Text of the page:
Sharrows are those chevron shapes you see on streets sometimes that indicate that car drivers should be ready for bikes in the lane. It's an explicit direction to cars to share the lane. It's a feature I like, although there is a debatable downside since drivers may assume that the absence of sharrows means bikes should not be present. The most prominent example in my neck of the woods is on Dean Keeton St.
My attention was recently directed to a study (an actual! scientific! study - find it here) showing the benefits of installing sharrows, especially in reducing the risk of one of my greatest fears: dooring. Dooring is when a parallel-parked driver opens their door in front of a biker in the "door zone" who is then forced to choose, in a split second, between attempting to stop, hitting the door, or swerving into the lane (there may or may not be a car there, and there's probably not time to check). It's definitely a great way to get the heart pumping and circulate adrenaline.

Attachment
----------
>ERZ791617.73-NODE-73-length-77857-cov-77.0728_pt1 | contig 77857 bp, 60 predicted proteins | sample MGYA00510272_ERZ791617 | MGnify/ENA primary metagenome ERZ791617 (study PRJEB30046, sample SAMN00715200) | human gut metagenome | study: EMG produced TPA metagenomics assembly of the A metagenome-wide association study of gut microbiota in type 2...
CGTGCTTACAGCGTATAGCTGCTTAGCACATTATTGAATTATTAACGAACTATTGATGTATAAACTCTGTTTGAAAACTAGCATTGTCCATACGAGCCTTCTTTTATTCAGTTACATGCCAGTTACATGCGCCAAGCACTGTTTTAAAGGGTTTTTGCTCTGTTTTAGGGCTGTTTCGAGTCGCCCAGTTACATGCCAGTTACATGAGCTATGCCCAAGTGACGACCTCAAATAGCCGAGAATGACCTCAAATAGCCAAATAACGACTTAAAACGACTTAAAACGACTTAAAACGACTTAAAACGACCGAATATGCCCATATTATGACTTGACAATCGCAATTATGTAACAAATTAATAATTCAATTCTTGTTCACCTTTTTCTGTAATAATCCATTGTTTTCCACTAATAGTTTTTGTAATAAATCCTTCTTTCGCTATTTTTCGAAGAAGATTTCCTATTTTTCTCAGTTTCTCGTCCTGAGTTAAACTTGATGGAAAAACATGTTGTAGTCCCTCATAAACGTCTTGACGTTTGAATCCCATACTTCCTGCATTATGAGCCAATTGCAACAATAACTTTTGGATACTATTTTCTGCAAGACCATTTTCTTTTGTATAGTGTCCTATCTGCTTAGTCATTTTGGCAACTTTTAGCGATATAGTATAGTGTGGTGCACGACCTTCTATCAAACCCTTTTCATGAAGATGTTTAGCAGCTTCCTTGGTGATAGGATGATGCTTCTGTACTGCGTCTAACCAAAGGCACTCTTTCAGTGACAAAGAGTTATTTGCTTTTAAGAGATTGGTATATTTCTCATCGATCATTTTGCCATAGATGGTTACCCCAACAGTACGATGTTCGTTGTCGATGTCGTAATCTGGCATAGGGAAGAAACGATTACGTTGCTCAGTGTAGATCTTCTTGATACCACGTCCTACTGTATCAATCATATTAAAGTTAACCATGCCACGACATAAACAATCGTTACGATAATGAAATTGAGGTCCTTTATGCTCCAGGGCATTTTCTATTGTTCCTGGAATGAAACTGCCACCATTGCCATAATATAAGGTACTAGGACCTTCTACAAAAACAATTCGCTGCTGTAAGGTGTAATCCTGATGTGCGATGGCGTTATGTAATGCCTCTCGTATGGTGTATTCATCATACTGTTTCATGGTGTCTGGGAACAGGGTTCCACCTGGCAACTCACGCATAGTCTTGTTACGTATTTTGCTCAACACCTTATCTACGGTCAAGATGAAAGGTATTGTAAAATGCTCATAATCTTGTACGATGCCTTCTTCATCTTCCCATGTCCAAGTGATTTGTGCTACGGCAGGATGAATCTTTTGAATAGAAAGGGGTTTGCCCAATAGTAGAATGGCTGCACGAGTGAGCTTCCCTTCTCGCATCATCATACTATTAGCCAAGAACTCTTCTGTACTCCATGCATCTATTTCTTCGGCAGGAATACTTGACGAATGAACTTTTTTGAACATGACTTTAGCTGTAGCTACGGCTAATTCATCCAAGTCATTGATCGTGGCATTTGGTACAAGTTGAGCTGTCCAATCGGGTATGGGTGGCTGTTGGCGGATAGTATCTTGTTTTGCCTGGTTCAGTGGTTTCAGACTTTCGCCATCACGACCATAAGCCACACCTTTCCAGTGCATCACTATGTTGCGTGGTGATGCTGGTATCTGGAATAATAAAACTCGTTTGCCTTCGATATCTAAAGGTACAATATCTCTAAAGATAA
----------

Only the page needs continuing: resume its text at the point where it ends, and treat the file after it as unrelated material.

The best way to avoid being doored is to ride outside the door zone. If you have to ride to the side, take the lane early when there are parallel-parked cars, and watch for tell-tales on parked cars. Brake lights switching off or interior lights turning on are a good sign that the driver-side door is about to open. I also have a habit of looking in the side-view mirror to see whether there is a person in the driver seat. I never assume that person sees me and slow down or give a wide berth in case the door opens.
When a sharrow is installed, a bike rider can have more confidence riding in the lane outside the door zone, and many of these things are not an issue.
Be safe, ride hard.
A handy guide to bicycle infrastructure
9 hours ago